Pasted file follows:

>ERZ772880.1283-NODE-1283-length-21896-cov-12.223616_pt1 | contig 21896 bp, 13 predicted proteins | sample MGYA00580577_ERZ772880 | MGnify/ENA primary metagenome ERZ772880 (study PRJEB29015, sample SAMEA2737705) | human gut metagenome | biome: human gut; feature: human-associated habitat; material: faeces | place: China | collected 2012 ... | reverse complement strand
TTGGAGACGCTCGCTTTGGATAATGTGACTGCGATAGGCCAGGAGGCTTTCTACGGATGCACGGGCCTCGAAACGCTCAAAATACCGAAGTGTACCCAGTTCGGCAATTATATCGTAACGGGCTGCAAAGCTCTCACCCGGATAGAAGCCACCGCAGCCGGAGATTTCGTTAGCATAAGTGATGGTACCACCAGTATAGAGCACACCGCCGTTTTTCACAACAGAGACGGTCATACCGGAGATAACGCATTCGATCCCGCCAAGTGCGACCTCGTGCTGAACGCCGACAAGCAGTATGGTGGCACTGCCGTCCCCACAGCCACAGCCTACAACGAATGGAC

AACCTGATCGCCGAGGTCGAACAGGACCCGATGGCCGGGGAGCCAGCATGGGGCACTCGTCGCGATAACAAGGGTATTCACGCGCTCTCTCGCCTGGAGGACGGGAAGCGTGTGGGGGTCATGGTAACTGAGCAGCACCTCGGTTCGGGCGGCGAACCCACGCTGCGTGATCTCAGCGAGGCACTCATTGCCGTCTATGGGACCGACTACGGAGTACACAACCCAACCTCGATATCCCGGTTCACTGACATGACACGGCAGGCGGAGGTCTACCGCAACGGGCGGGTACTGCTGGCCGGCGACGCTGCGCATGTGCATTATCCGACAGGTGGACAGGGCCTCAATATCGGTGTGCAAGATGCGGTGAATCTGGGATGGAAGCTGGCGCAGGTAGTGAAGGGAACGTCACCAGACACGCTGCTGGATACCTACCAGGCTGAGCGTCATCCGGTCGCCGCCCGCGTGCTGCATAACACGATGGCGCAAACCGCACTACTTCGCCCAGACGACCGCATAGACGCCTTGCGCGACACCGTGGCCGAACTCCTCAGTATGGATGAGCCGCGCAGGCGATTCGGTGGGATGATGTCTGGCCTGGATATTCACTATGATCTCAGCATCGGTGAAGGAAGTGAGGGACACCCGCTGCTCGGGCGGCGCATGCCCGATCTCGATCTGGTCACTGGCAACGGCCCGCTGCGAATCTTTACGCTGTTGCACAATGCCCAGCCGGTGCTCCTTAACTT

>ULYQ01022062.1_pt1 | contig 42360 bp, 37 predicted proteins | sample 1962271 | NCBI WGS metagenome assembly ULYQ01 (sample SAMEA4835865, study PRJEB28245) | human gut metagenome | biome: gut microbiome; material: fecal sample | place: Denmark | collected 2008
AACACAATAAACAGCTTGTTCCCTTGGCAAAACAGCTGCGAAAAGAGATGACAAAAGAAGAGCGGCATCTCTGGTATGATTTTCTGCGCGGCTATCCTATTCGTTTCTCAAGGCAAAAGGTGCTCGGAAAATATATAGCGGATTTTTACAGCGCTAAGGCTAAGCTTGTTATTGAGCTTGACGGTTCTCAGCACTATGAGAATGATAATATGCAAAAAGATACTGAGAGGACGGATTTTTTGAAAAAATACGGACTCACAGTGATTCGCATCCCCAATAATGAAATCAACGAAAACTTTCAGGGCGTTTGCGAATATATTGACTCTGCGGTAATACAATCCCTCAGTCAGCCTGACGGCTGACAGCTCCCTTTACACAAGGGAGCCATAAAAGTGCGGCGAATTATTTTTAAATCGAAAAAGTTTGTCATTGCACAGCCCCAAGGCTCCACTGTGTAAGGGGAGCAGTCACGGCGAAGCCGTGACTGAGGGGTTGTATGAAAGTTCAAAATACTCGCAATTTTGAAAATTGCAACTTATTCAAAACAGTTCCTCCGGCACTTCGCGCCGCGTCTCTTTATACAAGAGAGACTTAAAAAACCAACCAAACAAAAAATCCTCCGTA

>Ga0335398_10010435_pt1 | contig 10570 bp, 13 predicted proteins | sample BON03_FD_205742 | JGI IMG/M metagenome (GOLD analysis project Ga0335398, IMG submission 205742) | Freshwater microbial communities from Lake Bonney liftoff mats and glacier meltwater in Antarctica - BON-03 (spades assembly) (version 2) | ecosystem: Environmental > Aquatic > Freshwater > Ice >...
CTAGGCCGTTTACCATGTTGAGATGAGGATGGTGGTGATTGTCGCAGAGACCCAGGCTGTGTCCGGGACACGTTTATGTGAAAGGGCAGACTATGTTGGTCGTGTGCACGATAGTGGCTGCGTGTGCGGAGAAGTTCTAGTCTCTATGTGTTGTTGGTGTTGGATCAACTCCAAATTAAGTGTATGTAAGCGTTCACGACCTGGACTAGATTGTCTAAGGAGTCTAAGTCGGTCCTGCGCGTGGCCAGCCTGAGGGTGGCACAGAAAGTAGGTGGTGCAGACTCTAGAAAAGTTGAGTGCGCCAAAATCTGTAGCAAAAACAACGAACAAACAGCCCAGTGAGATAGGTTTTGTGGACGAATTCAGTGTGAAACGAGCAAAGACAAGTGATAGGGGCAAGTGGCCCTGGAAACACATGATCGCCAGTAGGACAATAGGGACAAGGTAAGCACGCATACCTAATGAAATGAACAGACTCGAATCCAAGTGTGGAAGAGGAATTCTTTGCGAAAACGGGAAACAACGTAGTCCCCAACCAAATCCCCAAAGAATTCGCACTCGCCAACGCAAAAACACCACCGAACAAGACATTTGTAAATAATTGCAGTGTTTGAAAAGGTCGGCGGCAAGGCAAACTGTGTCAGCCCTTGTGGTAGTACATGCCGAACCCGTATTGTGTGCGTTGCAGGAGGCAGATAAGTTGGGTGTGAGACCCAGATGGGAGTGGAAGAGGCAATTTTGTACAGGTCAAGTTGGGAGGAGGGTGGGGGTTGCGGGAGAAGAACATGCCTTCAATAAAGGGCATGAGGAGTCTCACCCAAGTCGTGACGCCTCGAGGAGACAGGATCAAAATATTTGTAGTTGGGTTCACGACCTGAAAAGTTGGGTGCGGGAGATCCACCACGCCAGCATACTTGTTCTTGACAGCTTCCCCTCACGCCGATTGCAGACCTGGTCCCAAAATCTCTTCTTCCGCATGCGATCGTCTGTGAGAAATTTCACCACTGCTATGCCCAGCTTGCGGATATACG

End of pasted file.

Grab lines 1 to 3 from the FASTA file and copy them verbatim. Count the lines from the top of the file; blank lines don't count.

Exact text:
>ERZ772880.1283-NODE-1283-length-21896-cov-12.223616_pt1 | contig 21896 bp, 13 predicted proteins | sample MGYA00580577_ERZ772880 | MGnify/ENA primary metagenome ERZ772880 (study PRJEB29015, sample SAMEA2737705) | human gut metagenome | biome: human gut; feature: human-associated habitat; material: faeces | place: China | collected 2012 ... | reverse complement strand
TTGGAGACGCTCGCTTTGGATAATGTGACTGCGATAGGCCAGGAGGCTTTCTACGGATGCACGGGCCTCGAAACGCTCAAAATACCGAAGTGTACCCAGTTCGGCAATTATATCGTAACGGGCTGCAAAGCTCTCACCCGGATAGAAGCCACCGCAGCCGGAGATTTCGTTAGCATAAGTGATGGTACCACCAGTATAGAGCACACCGCCGTTTTTCACAACAGAGACGGTCATACCGGAGATAACGCATTCGATCCCGCCAAGTGCGACCTCGTGCTGAACGCCGACAAGCAGTATGGTGGCACTGCCGTCCCCACAGCCACAGCCTACAACGAATGGAC

AACCTGATCGCCGAGGTCGAACAGGACCCGATGGCCGGGGAGCCAGCATGGGGCACTCGTCGCGATAACAAGGGTATTCACGCGCTCTCTCGCCTGGAGGACGGGAAGCGTGTGGGGGTCATGGTAACTGAGCAGCACCTCGGTTCGGGCGGCGAACCCACGCTGCGTGATCTCAGCGAGGCACTCATTGCCGTCTATGGGACCGACTACGGAGTACACAACCCAACCTCGATATCCCGGTTCACTGACATGACACGGCAGGCGGAGGTCTACCGCAACGGGCGGGTACTGCTGGCCGGCGACGCTGCGCATGTGCATTATCCGACAGGTGGACAGGGCCTCAATATCGGTGTGCAAGATGCGGTGAATCTGGGATGGAAGCTGGCGCAGGTAGTGAAGGGAACGTCACCAGACACGCTGCTGGATACCTACCAGGCTGAGCGTCATCCGGTCGCCGCCCGCGTGCTGCATAACACGATGGCGCAAACCGCACTACTTCGCCCAGACGACCGCATAGACGCCTTGCGCGACACCGTGGCCGAACTCCTCAGTATGGATGAGCCGCGCAGGCGATTCGGTGGGATGATGTCTGGCCTGGATATTCACTATGATCTCAGCATCGGTGAAGGAAGTGAGGGACACCCGCTGCTCGGGCGGCGCATGCCCGATCTCGATCTGGTCACTGGCAACGGCCCGCTGCGAATCTTTACGCTGTTGCACAATGCCCAGCCGGTGCTCCTTAACTT